Castillo struck out nine in 6 2/3 innings and Woodruff struck out nine in 5 2/3 innings.
Each gave up one home run. Castillo was nicked for a solo home run by Jedd Gyorko that gave the Brewers a 1-0 lead in the fifth after Castillo had retired 10 straight.
It didn’t last long. Eugenio Suarez homered in the sixth and it was a two-run blast to give the Reds a 2-1 lead.
And the Reds wiped away all doubt with four runs in the eighth.
Curt Casali gave his team a little breathing room with a leadoff home run and then Mike Moustakas shoved a sword into the stomachs of his former Milwaukee teammates with a three-run home run.
As is their usual modus operandi, all six Reds runs were produced by home runs.
Suarez became the father of a girl last week and said, "That home run was for my little princess.
“I was ready for that pitch,” Suarez said of the 0-and-2 pitch from Woodruff. “They threw me a lot of breaking balls and I didn’t want to chase those pitches. I was waiting for a pitch in my strike zone and he made that mistake right in my power zone and I hit that ball so good.”
It could turn out to be the biggest home run of the year for the Reds, winners in eight of their last nine.
“Right now I don’t pay attention to my numbers,” said Suarez. “I know what I can do and I just want to help my team keep winning. These games are like the playoffs for us.”
It was 0-0 until the fifth when Milwaukee’s Gyorko fell behind 0-and-2 leading off the inning, then launched one into the left field upper deck for a 1-0 Brewers lead.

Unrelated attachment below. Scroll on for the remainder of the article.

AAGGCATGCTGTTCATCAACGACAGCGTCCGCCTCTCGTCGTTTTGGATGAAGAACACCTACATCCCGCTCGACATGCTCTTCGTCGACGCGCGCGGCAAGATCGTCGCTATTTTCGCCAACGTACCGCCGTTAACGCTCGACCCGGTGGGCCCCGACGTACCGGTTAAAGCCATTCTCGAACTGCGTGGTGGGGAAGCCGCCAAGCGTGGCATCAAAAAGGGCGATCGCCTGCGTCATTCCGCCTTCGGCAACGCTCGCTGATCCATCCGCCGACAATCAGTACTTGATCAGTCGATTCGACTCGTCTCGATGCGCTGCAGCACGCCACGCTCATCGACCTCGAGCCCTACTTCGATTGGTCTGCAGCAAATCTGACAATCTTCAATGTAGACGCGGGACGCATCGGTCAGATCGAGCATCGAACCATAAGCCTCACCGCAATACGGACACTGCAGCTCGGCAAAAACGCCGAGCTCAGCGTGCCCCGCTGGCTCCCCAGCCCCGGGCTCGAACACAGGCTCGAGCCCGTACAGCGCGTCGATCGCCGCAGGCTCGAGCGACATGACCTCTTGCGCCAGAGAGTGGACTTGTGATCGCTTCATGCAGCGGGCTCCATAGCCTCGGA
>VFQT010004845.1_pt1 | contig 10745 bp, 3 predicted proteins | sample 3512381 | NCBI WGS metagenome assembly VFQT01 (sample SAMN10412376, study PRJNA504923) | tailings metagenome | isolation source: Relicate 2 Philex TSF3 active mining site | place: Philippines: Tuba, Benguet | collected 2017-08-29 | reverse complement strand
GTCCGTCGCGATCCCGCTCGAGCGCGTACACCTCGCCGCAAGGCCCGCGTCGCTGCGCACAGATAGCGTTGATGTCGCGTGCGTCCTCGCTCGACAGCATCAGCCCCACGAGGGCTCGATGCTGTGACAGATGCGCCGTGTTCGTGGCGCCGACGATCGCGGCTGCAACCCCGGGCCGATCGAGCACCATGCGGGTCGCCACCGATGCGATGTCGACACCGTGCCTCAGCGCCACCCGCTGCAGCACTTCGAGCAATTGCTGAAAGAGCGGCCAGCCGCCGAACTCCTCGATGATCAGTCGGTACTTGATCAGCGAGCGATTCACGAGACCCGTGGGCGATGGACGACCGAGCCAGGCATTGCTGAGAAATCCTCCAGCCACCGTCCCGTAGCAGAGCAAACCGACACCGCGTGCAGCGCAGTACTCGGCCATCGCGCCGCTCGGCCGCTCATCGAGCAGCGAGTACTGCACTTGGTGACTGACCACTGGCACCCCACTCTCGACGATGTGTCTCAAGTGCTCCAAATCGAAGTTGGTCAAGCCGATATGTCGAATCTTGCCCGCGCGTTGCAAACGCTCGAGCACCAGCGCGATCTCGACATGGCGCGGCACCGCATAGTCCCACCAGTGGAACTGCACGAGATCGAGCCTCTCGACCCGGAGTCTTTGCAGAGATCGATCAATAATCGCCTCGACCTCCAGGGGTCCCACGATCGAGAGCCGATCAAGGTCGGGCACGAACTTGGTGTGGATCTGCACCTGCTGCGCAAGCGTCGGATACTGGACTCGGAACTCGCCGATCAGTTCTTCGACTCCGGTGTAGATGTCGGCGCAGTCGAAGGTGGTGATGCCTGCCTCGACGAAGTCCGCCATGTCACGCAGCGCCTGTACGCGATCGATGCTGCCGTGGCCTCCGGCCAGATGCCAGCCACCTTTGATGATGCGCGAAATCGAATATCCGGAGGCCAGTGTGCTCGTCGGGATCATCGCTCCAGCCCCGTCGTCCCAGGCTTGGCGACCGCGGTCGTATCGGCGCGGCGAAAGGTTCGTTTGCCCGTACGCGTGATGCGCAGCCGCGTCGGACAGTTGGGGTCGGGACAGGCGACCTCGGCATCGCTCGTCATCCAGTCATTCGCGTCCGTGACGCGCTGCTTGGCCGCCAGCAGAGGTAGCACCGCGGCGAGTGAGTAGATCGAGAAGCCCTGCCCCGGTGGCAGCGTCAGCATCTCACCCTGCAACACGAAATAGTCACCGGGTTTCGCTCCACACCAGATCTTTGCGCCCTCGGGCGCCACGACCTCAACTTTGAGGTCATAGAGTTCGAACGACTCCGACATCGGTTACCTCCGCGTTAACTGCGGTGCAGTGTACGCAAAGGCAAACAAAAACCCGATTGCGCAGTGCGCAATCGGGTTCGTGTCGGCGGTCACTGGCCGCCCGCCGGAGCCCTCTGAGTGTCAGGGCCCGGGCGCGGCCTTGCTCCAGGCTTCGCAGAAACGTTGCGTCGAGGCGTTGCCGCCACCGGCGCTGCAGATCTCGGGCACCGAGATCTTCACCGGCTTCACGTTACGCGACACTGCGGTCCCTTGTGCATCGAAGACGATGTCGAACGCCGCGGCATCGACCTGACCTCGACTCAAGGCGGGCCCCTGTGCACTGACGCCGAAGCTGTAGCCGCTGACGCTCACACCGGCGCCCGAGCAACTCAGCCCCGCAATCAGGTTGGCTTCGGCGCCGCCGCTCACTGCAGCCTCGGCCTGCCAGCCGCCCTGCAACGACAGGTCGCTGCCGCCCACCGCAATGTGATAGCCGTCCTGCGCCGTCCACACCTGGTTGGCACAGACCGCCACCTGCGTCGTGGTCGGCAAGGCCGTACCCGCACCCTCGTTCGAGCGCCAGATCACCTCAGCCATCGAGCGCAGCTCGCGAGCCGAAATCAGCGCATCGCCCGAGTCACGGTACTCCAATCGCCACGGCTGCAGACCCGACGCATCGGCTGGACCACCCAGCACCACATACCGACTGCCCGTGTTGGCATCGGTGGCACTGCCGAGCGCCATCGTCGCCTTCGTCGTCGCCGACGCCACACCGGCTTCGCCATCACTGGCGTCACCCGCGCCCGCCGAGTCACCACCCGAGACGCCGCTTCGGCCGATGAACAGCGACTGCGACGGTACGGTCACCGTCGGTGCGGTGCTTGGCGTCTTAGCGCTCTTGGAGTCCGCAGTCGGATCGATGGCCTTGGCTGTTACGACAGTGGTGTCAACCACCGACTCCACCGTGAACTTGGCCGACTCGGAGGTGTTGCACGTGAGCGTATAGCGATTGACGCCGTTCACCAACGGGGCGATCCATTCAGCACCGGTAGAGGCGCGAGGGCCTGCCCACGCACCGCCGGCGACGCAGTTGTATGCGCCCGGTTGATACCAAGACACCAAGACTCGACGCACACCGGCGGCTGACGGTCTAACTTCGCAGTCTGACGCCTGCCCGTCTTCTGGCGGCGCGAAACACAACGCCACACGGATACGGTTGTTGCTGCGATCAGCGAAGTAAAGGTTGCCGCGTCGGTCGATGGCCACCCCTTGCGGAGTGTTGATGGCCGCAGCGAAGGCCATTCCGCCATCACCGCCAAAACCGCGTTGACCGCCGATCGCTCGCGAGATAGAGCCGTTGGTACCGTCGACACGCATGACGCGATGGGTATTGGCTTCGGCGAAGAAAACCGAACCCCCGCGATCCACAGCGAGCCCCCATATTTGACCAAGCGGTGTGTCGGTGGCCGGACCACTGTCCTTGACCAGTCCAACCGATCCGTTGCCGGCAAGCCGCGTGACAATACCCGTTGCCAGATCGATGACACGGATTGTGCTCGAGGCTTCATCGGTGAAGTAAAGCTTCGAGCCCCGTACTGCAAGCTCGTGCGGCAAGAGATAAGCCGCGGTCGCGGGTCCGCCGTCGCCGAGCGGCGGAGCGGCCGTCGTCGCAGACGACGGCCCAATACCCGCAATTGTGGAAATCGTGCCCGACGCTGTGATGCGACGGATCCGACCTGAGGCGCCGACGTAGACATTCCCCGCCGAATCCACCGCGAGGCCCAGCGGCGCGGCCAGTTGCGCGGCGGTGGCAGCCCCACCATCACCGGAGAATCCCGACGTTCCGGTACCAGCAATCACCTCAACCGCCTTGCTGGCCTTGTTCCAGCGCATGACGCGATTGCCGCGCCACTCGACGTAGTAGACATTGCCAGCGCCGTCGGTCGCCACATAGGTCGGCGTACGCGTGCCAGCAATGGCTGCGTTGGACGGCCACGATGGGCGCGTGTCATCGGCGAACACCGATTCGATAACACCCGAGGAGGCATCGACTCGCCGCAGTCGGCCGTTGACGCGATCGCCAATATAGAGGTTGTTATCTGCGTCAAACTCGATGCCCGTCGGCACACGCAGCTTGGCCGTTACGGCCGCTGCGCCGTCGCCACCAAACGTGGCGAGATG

The Reds wasted opportunities in the second and fourth when Woodruff wriggled out of jam-ups.
Suarez walked and Moustakas doubled to open the second, putting runners on third and second with no outs.
Jesse Winker crushed one directly to first baseman Daniel Vogelbach. Brian Goodwin struck out on a full count and Freddy Galvis grounded to second, leaving both runners anchored.
Suarez singled with one out in the fourth and Moustakas walked, but Winker grounded into an inning-ending double play.
Woodruff was one pitch away from getting out of another problem in the sixth, but Suarez made certain there was no escape this time. And with one swing of the bat, Suarez unscrewed the bottle and runs poured across like olives out of a jar after the first one is pried out.
Nick Castellanos doubled with one out and moved to third on a wild pitch. Joey Votto grounded out and Woodruff had a 1-and-2 count on Suarez.
The next pitch, a center-cut fastball, was blasted into the great beyond. And that pitch ended Woodruff’s night, his 100th and most devastating pitch.
Suarez’s departing gift left Woodruff with a line of 5 2/3 innings, two runs, four hits, two walks and nine strikeouts.
Castillo exited in the top of the seventh. He issued a leadoff walk and a one-out double to Jace Peterson, putting runners on third and second. Castillo struck out Orlando Arcia for the second out, but manager David Bell decided that was enough and brought in Amir Garrett.
Garrett faced pinch-hitter Tyrone Taylor and induced an inning-ending ground ball, stranding the potential tying and go-ahead runs.
Garrett issued a one-out walk in the eighth and closer Raisel Iglesias was rushed to the mound to face Ryan Braun. And the inning quickly ended when Braun hit into a double play.
Milwaukee’s Drew Rasmussen started the eighth and with one pitch it was 3-1. Casali cleared the left field wall for a first-pitch home run and Moustakas put the exclamation point on this one with his three-run rip.
Nate Jones pitched the ninth and gave up a meaningless two-out, two-run home run to Jace Peterson.
Castillo was rewarded with the victory, his fourth straight after losing his first five decisions this season.
“We were mixing our pitches (with catcher Curt Casali) very well tonight,” said Castillo. “We’re working perfectly right now, working perfectly as a team. We’ve won eight of nine and everything is going our way.”